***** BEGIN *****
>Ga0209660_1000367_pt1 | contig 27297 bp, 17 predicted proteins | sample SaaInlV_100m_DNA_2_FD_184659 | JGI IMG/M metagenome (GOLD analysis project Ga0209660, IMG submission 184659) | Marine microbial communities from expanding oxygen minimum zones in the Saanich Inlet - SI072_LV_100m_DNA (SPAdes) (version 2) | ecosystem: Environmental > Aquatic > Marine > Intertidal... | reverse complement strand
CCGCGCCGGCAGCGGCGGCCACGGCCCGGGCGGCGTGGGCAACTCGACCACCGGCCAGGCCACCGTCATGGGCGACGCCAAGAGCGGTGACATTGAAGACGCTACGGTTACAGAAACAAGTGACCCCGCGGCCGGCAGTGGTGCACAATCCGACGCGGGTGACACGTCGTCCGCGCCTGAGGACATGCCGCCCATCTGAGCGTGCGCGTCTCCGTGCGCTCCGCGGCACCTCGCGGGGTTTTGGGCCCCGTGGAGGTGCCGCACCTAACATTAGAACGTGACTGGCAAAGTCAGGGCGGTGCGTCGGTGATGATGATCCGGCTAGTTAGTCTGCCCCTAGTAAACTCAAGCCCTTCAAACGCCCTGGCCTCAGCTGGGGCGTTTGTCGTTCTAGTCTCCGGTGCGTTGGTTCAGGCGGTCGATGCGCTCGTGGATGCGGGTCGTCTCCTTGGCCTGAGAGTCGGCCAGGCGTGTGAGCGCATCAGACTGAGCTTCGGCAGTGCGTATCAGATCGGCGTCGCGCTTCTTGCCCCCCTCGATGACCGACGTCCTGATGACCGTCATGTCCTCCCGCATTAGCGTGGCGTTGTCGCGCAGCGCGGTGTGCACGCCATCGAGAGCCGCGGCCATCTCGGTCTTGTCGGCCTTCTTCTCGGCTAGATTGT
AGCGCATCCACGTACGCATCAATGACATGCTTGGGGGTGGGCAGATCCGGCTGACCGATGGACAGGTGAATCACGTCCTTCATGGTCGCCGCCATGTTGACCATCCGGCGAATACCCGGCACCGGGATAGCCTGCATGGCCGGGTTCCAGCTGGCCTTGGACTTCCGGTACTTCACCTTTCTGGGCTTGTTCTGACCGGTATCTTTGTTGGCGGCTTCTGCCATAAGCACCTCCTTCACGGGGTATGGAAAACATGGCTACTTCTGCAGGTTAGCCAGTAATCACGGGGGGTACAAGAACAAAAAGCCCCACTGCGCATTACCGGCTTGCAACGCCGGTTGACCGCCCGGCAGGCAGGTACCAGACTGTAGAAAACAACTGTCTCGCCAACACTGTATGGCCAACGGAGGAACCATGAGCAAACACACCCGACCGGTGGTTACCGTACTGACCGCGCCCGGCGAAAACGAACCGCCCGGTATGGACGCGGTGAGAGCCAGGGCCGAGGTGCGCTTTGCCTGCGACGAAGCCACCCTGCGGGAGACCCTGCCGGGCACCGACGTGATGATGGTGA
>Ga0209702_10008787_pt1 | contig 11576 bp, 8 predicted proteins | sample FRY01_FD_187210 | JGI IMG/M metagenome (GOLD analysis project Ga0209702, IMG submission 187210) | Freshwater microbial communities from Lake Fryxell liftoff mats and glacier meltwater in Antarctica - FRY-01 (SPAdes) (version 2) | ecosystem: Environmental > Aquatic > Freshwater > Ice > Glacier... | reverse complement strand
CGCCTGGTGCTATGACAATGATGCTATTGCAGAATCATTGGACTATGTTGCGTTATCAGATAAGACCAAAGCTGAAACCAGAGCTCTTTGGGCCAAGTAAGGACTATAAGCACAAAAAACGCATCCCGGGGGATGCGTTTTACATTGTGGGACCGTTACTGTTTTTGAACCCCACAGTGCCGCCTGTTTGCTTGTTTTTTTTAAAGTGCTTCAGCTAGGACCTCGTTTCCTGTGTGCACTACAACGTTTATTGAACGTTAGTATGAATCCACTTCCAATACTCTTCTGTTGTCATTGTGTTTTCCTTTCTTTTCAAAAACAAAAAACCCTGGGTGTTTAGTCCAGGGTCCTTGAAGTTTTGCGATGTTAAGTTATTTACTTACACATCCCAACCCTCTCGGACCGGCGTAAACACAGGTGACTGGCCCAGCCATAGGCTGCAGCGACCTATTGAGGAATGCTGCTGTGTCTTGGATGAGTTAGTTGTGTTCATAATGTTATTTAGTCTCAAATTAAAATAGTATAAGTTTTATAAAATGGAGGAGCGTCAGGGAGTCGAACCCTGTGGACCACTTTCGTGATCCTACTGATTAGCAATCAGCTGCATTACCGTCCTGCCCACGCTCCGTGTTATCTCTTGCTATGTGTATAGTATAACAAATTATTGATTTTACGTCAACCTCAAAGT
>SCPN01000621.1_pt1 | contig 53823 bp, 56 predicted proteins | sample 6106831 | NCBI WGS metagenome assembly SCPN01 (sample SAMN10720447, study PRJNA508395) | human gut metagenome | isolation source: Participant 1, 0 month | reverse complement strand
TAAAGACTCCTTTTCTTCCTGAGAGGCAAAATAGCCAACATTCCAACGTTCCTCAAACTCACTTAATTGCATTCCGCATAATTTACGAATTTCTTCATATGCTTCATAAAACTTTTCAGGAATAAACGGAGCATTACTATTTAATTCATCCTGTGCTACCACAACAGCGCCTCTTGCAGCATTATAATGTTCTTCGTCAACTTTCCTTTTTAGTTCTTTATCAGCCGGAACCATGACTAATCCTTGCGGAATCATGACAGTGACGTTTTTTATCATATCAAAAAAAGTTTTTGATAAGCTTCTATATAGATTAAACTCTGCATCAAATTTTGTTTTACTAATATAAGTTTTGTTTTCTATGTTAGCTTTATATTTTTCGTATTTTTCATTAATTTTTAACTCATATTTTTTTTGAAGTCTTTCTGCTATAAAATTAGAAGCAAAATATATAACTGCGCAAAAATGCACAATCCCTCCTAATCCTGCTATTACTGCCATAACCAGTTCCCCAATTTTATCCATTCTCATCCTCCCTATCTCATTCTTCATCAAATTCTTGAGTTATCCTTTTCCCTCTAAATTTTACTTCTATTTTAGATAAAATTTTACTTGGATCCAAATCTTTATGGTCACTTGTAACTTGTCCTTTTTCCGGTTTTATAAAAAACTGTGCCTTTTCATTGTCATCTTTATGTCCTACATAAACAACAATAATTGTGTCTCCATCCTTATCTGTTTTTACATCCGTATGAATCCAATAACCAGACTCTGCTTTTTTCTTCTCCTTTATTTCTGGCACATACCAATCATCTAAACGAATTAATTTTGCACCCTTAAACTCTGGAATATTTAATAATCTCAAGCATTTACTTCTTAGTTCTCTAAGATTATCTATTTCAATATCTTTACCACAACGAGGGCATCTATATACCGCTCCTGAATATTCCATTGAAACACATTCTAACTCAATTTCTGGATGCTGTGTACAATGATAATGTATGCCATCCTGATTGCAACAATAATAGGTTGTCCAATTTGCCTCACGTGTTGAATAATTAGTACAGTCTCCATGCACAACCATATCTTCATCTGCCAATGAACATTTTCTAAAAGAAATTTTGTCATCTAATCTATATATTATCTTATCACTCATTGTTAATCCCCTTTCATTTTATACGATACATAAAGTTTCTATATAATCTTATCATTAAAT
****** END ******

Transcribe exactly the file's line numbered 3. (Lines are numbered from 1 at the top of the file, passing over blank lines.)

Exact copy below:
AGCGCATCCACGTACGCATCAATGACATGCTTGGGGGTGGGCAGATCCGGCTGACCGATGGACAGGTGAATCACGTCCTTCATGGTCGCCGCCATGTTGACCATCCGGCGAATACCCGGCACCGGGATAGCCTGCATGGCCGGGTTCCAGCTGGCCTTGGACTTCCGGTACTTCACCTTTCTGGGCTTGTTCTGACCGGTATCTTTGTTGGCGGCTTCTGCCATAAGCACCTCCTTCACGGGGTATGGAAAACATGGCTACTTCTGCAGGTTAGCCAGTAATCACGGGGGGTACAAGAACAAAAAGCCCCACTGCGCATTACCGGCTTGCAACGCCGGTTGACCGCCCGGCAGGCAGGTACCAGACTGTAGAAAACAACTGTCTCGCCAACACTGTATGGCCAACGGAGGAACCATGAGCAAACACACCCGACCGGTGGTTACCGTACTGACCGCGCCCGGCGAAAACGAACCGCCCGGTATGGACGCGGTGAGAGCCAGGGCCGAGGTGCGCTTTGCCTGCGACGAAGCCACCCTGCGGGAGACCCTGCCGGGCACCGACGTGATGATGGTGA